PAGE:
While my husband and I were waiting at the hospital for our stillborn daughter, Beatrice, to be born, I turned to my husband. "I want to try again soon," I sobbed. He nodded through his tears. I was so relieved that he, too, felt that only another baby could fill the emptiness after the death of our daughter. It was never a question of replacing Beatrice—just of fulfilling the dream we had of a little brother or sister for our other child.
Trying to conceive (TTC) after a stillbirth (defined by the medical community as any pregnancy loss between 20 weeks gestation and birth) is intensely personal, and something that each couple must decide on their own. There are many things to consider before setting off down the path toward conception and a subsequent pregnancy. What considerations come into play? This guide outlines the steps of recovery and helps decipher whether trying for another baby is right for you.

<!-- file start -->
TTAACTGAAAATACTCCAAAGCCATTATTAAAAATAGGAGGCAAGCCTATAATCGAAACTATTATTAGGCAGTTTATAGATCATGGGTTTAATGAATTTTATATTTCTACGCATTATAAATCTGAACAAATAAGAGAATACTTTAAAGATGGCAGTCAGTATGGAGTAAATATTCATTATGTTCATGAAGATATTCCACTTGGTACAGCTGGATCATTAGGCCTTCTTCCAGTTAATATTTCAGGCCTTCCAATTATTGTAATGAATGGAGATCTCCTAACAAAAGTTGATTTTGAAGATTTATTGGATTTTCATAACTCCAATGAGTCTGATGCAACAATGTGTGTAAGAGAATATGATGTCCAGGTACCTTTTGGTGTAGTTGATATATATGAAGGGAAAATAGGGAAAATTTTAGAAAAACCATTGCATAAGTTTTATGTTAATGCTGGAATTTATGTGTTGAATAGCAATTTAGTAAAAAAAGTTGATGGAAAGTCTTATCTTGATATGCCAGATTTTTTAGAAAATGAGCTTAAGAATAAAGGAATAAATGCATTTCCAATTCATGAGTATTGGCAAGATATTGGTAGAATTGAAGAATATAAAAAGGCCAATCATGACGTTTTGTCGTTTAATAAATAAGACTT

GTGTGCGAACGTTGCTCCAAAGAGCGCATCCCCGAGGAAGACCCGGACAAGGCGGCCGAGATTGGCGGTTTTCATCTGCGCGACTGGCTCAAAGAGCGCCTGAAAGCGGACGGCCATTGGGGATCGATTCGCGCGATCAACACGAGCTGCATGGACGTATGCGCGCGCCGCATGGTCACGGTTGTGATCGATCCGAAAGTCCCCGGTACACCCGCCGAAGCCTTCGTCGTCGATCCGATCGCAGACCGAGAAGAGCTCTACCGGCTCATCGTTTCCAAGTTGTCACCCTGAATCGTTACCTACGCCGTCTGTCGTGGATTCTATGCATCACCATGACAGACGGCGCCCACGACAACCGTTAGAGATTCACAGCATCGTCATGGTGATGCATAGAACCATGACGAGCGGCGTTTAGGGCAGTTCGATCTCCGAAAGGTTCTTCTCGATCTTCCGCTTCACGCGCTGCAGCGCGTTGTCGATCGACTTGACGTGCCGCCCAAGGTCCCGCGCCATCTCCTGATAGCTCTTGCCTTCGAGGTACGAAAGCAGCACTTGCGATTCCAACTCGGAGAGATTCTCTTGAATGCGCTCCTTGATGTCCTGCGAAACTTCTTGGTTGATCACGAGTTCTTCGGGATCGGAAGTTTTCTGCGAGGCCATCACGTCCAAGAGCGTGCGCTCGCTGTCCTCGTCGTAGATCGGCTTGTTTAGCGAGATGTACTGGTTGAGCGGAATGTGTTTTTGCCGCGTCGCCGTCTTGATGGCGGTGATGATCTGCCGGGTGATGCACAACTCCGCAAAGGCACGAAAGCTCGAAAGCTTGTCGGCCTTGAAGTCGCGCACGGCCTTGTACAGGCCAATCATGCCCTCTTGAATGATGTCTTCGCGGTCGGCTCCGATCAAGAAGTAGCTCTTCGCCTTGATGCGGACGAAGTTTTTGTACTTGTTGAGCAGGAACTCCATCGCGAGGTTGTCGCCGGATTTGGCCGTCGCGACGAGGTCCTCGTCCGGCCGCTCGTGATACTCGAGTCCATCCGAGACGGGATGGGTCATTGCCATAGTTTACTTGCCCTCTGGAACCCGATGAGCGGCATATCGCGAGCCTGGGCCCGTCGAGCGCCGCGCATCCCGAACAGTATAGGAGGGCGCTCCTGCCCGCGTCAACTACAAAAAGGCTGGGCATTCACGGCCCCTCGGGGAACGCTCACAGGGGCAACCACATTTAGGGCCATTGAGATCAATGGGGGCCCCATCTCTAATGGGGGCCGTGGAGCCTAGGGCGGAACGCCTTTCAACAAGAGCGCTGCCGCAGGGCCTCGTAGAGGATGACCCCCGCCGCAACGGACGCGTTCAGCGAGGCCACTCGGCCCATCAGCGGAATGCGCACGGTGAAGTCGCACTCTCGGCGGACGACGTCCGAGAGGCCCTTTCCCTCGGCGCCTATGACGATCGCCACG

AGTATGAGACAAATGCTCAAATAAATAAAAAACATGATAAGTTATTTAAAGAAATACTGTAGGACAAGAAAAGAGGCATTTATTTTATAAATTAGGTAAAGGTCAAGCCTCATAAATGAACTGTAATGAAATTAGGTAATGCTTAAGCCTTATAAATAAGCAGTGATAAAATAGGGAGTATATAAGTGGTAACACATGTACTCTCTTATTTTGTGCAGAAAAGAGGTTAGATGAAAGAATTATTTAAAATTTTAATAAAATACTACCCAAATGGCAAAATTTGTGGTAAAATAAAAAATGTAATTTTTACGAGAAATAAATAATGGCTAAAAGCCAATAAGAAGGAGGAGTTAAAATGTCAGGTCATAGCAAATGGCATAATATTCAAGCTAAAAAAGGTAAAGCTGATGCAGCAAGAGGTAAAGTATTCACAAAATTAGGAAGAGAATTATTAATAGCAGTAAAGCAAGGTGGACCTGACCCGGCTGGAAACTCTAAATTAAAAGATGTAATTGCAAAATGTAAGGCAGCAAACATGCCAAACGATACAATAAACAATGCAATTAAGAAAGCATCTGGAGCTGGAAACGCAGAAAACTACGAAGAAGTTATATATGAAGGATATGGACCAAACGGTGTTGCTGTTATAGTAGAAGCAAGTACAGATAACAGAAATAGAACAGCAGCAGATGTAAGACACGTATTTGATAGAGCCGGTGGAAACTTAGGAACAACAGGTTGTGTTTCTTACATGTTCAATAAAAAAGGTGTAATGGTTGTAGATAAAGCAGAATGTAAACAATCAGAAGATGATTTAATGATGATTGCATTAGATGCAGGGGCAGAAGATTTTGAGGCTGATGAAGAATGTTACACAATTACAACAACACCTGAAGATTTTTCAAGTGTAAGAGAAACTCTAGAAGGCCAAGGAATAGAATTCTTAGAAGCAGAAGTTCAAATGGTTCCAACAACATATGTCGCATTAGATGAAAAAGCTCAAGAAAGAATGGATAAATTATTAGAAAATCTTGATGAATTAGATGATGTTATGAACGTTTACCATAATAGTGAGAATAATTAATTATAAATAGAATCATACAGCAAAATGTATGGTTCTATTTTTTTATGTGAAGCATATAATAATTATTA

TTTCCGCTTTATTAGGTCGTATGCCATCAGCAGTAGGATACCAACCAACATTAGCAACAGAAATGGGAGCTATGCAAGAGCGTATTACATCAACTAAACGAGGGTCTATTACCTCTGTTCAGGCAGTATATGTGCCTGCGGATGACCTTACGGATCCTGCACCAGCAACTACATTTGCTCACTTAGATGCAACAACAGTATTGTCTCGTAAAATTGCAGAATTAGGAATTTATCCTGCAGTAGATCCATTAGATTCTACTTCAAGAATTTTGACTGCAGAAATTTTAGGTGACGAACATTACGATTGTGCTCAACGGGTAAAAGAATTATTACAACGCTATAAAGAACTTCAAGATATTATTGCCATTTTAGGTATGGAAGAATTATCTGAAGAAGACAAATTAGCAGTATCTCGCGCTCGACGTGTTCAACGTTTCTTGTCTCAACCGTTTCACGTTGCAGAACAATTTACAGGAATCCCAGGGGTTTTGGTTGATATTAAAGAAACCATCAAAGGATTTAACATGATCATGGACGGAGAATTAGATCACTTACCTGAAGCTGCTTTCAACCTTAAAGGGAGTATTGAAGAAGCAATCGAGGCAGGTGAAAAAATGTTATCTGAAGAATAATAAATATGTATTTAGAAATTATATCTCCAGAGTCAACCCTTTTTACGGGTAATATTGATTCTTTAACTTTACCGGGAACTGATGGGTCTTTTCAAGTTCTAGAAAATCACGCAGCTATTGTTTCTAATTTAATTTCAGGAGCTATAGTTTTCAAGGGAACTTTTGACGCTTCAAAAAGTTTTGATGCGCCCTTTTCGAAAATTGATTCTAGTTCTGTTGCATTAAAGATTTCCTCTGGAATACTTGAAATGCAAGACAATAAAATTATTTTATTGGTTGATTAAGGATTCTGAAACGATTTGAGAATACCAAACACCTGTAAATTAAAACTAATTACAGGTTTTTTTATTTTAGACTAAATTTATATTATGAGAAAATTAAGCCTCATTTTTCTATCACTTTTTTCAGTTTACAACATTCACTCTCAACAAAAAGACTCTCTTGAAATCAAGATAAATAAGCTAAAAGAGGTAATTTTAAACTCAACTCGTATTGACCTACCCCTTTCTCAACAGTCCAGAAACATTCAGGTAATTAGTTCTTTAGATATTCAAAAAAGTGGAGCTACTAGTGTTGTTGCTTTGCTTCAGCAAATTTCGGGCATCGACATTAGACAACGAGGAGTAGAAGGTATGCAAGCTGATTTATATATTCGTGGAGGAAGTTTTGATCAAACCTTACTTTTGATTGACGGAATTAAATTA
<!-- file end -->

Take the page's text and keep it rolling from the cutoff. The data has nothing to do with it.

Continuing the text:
Are You Physically Prepared?
Perhaps the most important gauge of the appropriate timeline for TTC is what your doctor or midwife recommends. According to Ann Douglas and Dr. John R. Sussman, MD, authors of Trying Again: A Guide to Pregnancy After Miscarriage, Stillbirth, and Infant Loss, many doctors and midwives recommend "that you wait at least two to three menstrual cycles before you start trying to conceive again if you've experienced a miscarriage, stillbirth, or full-term delivery, and at least six months if you've experienced a Cesarean delivery."
Even if you experienced an uncomplicated pregnancy and a normal delivery, your body needs time to recover from the task of growing and supporting a baby. For example, your vitamin and mineral stores become depleted during pregnancy, and it takes time to replenish them. Continue taking your prenatal vitamins to restore these reserves.